My love for travel remains a flame within my soul that occasionally must be stirred. I've always had a fascination with Arabia and set out now on my own fantasy of the desert. My mom is convinced that my life is a trip by leading groups all over the globe. It's been a long time since I've had my own getaway. I don't recall the last time that I've experienced things for the first-time desert safari dubai deals. Already I miss my husband, yet I require this break to recharge my stressed batteries. It's a need for me to unwind, to play and be amazed. No better place than 21st century Dubai that was similar to landing on another world.

It's my first flight on award winning Emirates Airlines with the world's fastest growing fleet that now has flights to 55 countries. Very impressive with in-seat massage system, sandwiches to order from the galley and sparkling stars that shine at the ceiling after the lights are dimmed. EK won the Best Inflight Entertainment Award. I can pick between 600 movies as well as 6000 audio tracks, books, as well as 40 games. I can also access my email, and check out the new "Pilots Camera" where take offs and landings can be seen by a camera positioned below the nose of the aircraft. Coaching classes aren't going to get better than this!

There are seven emirates along the Arabian Gulf that are sandwiched between Iran, Qatar, Saudi rand Oman. What's an Emirate? A kingdom ruled by a Sheik. Dubai was declared an official Sheikdom in 1833. nomadic tribes were already settled here around 3,000 years before. They survived off the sea in this arid landscape. There was a time when this wealthy, yet obscure kingdom decided to be one of the top tourist destinations in the world. It expanded at a frightening rate by adding 500 miles of brand new waterfront along with countless artificial islands. Now it is called"the "Las Vegas of the Middle East" thanks to it's sun, sand, snow, and sea. It's also referred to in the "St. Tropez of the Gulf" or "Monaco of the Desert" because it's so ultra-chic.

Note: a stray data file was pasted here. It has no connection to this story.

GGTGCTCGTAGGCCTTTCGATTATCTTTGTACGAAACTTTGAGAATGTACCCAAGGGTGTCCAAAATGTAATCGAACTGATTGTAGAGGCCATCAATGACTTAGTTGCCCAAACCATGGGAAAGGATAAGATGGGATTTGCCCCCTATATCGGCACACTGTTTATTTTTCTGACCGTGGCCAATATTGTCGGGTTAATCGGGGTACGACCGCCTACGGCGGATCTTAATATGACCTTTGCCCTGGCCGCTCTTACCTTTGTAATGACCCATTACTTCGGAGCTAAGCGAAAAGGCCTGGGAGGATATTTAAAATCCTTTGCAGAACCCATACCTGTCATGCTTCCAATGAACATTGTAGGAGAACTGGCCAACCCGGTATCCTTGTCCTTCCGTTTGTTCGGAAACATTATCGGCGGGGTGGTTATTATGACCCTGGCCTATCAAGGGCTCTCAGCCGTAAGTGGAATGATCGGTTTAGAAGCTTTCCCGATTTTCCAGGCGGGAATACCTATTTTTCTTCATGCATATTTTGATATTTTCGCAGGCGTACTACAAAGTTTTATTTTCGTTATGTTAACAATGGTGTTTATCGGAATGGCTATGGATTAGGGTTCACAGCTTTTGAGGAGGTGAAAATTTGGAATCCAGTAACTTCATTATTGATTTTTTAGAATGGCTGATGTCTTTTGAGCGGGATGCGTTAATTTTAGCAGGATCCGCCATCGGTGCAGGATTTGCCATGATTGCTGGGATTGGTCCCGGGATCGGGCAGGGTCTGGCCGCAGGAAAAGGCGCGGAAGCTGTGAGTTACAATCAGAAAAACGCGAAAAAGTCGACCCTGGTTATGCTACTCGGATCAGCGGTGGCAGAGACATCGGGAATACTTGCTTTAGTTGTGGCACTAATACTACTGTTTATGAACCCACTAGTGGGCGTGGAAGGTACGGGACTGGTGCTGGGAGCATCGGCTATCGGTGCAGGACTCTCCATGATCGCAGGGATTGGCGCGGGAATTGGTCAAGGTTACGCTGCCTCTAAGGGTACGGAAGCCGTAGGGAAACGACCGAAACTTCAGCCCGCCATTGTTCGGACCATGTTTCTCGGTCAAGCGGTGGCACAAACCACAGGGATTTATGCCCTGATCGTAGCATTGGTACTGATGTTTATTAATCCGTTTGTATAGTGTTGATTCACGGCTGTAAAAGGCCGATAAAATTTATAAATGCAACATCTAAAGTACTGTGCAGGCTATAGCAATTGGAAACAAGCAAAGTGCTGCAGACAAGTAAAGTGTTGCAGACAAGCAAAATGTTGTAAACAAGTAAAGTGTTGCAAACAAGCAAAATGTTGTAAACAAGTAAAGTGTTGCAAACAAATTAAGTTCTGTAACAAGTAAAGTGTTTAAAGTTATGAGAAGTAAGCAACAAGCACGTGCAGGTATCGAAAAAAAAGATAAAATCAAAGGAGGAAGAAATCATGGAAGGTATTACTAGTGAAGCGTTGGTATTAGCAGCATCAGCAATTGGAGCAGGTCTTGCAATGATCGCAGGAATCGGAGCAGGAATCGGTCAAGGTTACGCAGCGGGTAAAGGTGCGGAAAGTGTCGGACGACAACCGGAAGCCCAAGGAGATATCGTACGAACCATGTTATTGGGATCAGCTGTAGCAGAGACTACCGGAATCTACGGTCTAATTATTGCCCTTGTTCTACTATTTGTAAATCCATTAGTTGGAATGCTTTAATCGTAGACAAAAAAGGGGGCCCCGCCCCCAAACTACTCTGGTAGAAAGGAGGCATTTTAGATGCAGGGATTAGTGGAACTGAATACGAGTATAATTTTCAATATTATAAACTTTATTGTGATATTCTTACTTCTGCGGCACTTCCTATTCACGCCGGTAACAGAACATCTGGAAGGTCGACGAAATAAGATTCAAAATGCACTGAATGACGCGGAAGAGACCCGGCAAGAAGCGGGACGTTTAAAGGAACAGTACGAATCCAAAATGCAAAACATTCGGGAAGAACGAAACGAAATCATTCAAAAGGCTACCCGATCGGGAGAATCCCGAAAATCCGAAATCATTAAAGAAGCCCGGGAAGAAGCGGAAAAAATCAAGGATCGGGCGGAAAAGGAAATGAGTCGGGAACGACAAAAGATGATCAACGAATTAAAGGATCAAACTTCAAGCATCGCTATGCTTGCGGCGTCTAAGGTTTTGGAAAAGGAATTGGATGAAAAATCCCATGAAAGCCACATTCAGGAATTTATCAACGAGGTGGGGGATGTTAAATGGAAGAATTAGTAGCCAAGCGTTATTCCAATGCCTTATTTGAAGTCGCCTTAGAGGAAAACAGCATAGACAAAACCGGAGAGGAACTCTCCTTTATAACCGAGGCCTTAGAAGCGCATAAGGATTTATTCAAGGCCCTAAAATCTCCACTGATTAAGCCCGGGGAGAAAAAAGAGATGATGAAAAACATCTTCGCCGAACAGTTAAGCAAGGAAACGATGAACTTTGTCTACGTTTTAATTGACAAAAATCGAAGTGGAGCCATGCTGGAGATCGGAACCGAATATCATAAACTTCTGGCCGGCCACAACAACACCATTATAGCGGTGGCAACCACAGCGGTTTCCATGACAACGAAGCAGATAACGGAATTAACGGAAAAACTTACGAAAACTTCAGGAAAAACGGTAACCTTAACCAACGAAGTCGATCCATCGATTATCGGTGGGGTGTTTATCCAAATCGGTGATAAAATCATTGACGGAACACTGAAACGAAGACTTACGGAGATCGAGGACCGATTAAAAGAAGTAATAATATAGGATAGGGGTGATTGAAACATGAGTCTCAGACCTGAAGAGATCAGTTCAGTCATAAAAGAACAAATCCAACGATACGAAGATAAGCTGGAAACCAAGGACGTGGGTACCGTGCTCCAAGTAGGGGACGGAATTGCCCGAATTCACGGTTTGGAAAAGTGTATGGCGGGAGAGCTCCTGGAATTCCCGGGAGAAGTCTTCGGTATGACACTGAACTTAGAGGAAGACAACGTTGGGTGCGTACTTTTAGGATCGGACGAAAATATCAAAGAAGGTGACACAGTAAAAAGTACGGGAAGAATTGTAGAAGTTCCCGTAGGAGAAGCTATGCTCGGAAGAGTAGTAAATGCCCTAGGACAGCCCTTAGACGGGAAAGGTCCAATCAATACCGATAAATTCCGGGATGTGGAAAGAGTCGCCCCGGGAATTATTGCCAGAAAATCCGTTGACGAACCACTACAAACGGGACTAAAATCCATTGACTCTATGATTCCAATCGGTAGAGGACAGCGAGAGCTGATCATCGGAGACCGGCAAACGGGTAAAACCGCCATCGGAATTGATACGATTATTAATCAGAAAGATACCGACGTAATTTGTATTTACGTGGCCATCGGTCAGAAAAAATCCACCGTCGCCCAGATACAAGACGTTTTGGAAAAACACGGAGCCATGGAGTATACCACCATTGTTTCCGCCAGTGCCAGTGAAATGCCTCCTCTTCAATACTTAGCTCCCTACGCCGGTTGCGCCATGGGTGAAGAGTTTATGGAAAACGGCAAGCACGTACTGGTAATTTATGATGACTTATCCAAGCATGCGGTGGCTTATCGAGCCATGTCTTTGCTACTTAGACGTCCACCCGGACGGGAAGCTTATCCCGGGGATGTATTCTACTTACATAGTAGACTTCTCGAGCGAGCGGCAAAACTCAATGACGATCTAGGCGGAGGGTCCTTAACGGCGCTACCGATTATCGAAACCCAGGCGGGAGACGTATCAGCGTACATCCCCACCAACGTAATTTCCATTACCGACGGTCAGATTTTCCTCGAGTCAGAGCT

Tolerance and hospitality are highly sought-after virtues. Dubai is a sliver of freedom in Arabia as Hong Kong is to China. Also, there is contrast with its Islamic culture within a context of Western affluence, a total melting pot that combines East meets West. I did pack lightly for this trip , utilizing the "covered elbow to knee" rule. Even at night there's a multitude of clubs where you can do whatever you want. Its total population stands at 1.3 million. Only 12% of them are citizens with the right to own property here. All others are foreigners. I have witnessed no poverty, and was told the fact that Sheik Al Maktoun's services are friendly to all with the free services of social assistance. It's clean , and truly free of crime, with all year long sunshine.

I do have an agenda regarding my "vacation." I flew together with the Uganda group up to Dubai. From here, they continued to Entebbe to gorilla trekking. I've also arranged site visits with suppliers via the Ministry of Tourism. Arriving at the airport, was greeted with my name sign by a chauffer. He transferred me to the luxurious Grand Hyatt, an oasis of tranquility. There was an ice-skating rink just to the left to the left of the hotel lobby. All rooms are Gulf views. Mine overlooked "The Palms", a breathtaking marvel of fanned out artificial islands that are lined with a wealth of homes. This is in close proximity to "The World" with its 300 artificial islands on which you can purchase the title of a "country." No plans or plans my favorite method of traveling is to let the wind blow me wherever it wants to.